Lorenzi and Berrebi, A Violent World

Jean-Hervé Lorenzi and Mickaël Berrebi, A Violent World: Modern threats to economic stability, Palgrave Macmillan, 2016, vi + 182 pp, 1 137 58992 7, hbk, £19.99

The authors’ simple message is that we are at the beginning of an economic crisis the like of which we have never seen before; and that a bundle of constraints, and of attempts to deal with them, might result in some serious conflict. The existing constraints are accelerated financialization, increasing inequality, and a transfer of economic activity from developed to emerging nations. The new ones are an ageing population, the unpredictability of future technological revolutions, and a contraction in savings, which will constrain investment.

To each of the six constraints the authors devote a chapter. The first is on the major breakdown in technical progress ( – innovation is only happening around the edges of existing technological configurations), and an accompanying scarcity of raw materials. Developed nations becoming poorer could result in conflict between them. The second chapter recounts ‘the curse of ageing’ and growing intergenerational conflict. Chapter three suggests that the explosion of inequalities, increasing indebtedness, and the resulting recessions, will result in tensions that trigger ethnic and religious conflicts. Chapter 4 shows how deindustrialisation of developed nations, and a complex pattern of globalising trade and nation state autonomy, are already resulting in currency wars. Chapter 5 shows how the disconnection between the finance industry and the real economy has resulted in a collapse of investment in long term and more risky innovation; and chapter 6 shows how a lack of savings, and the hoarding of what there is, is restricting the options open to younger generations: so intergenerational conflict might again be the result.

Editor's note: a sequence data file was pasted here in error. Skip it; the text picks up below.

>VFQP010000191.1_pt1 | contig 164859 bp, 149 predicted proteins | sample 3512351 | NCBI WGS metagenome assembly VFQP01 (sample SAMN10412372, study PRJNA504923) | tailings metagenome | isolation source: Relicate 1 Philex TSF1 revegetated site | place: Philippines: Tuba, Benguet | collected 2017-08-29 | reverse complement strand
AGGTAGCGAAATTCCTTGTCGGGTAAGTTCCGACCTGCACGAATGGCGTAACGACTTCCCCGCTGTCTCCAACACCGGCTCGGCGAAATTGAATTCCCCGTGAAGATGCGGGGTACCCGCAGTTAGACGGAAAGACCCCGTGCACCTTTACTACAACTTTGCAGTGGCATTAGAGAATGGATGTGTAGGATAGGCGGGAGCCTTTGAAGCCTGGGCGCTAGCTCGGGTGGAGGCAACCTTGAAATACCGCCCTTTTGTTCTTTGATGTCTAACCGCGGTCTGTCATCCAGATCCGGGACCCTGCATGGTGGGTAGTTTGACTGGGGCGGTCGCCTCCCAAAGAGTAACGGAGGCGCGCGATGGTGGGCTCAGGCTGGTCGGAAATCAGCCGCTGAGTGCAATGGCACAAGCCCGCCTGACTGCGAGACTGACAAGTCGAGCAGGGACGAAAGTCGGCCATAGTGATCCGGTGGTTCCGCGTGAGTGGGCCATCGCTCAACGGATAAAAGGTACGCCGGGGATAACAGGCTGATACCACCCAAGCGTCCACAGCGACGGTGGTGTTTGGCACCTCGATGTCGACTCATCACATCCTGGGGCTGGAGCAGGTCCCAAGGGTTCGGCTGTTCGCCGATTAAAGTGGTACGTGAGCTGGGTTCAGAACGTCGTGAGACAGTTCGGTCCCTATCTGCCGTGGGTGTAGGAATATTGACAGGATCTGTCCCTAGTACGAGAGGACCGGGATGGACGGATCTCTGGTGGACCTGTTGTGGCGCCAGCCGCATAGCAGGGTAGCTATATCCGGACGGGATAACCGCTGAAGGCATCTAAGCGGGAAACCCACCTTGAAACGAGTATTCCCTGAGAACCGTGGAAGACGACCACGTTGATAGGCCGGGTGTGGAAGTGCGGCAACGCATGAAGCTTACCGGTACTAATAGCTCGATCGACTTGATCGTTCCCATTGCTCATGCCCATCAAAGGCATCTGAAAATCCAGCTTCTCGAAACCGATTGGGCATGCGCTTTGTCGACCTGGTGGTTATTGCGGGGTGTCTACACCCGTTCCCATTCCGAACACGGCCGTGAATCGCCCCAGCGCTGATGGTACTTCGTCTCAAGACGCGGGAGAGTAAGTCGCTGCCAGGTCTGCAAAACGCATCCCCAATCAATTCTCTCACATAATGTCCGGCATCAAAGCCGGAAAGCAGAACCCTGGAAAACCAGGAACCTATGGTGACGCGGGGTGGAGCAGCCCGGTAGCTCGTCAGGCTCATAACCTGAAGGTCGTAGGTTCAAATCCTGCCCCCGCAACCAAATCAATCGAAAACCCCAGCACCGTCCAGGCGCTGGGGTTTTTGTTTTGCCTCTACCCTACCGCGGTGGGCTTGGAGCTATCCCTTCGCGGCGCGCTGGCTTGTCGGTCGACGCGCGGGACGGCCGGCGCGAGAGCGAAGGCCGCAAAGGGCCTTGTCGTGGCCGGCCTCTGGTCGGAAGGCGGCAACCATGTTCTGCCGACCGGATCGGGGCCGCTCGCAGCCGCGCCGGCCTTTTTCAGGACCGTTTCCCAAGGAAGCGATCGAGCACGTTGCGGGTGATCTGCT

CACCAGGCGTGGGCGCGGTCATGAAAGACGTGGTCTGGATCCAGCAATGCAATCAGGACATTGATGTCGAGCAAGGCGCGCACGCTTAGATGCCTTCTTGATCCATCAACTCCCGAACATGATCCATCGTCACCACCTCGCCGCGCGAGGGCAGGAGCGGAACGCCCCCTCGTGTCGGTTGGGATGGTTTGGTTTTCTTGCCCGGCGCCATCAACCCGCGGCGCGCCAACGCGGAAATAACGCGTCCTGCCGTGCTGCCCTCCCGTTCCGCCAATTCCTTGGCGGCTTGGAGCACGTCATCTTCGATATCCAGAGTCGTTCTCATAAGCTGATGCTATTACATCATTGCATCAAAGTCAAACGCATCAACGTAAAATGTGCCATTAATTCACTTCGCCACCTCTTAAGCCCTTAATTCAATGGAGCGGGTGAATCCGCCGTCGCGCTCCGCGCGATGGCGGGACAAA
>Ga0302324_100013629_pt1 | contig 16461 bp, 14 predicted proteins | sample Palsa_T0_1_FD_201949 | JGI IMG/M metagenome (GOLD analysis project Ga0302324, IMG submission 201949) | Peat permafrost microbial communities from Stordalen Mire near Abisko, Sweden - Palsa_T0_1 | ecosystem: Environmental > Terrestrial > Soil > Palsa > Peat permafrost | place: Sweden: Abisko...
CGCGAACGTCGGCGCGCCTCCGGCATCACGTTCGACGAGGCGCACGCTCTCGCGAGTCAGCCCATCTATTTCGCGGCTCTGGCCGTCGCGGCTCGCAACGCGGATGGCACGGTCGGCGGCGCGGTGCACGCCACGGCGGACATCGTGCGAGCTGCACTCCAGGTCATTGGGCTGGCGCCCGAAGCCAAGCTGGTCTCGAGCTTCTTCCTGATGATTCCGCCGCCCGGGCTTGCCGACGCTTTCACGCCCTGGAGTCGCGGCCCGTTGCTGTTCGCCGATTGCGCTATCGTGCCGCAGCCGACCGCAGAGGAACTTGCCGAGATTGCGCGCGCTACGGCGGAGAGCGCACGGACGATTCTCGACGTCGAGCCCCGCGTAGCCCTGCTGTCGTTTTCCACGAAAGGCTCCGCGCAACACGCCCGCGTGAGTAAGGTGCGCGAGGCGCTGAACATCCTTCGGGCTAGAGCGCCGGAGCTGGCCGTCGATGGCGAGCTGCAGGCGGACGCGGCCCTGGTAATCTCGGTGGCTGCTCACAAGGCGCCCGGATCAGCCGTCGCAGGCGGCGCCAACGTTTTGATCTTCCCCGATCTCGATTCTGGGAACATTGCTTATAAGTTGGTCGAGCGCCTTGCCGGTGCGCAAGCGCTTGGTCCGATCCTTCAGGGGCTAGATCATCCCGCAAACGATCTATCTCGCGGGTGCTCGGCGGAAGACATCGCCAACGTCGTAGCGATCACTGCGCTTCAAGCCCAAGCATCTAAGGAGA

The authors’ final chapter outlines a series of measures that might help to ameliorate existing conflicts and avoid those that might emerge. No solution is offered in relation to the problem of technological stagnation, because the authors believe that innovation evolves and cannot be planned. However, solutions are offered in relation to the other five challenges: refocusing the world on young people (for instance, by encouraging gradual retirement); socializing production of rare resources (and particularly of water); converting short-term debt into perpetual debt in order to release resources for investment; a less flexible exchange rate system; and governments shouldering long-term investment risks while private investors continue to cope with short- and medium-term risks.

This book joins a growing list of similar explorations of the challenges that our global economy faces. Paul Mason’s Postcapitalism, Inventing the Future by Srnicek and Williams, and No Ordinary Disruption by Richard Dobbs and James Manyika, are influential examples. A Violent World adds to our understanding, but its scope is limited, and the challenges and solutions discussed are therefore limited. The authors suggest that the disconnection between the financial industry and the real economy is one of the conflict-inducing challenges that we need to do something about, but then most of the challenges that they list, and most of the solutions that they offer, relate to that industry. Where the proposed solutions lie outside the financial industry – for instance, gradual retirement – no mechanism is suggested to achieve the solution. Postcapitalism and Inventing the Future know that a broader approach needs to be taken, which leads them to recognise that action in such fields as welfare provision will be needed. It is no accident that both of those books recommend a Citizen’s Income as one of the mechanisms required.

Not only does A Violent World ignore tax and benefits systems (although it does recognise pensions as an issue), but perhaps rather more seriously it completely ignores what is perhaps the most serious long term challenge facing our economy: climate change. This is strange, because some of the solutions, such as investment in renewable energy, would respond to some of the challenges that they do mention.

While A Violent World is limited in scope, it is still an informative read, and it adds to our knowledge of the challenges that we face and the directions in which we might need to look in order to ameliorate them.

Footnotes

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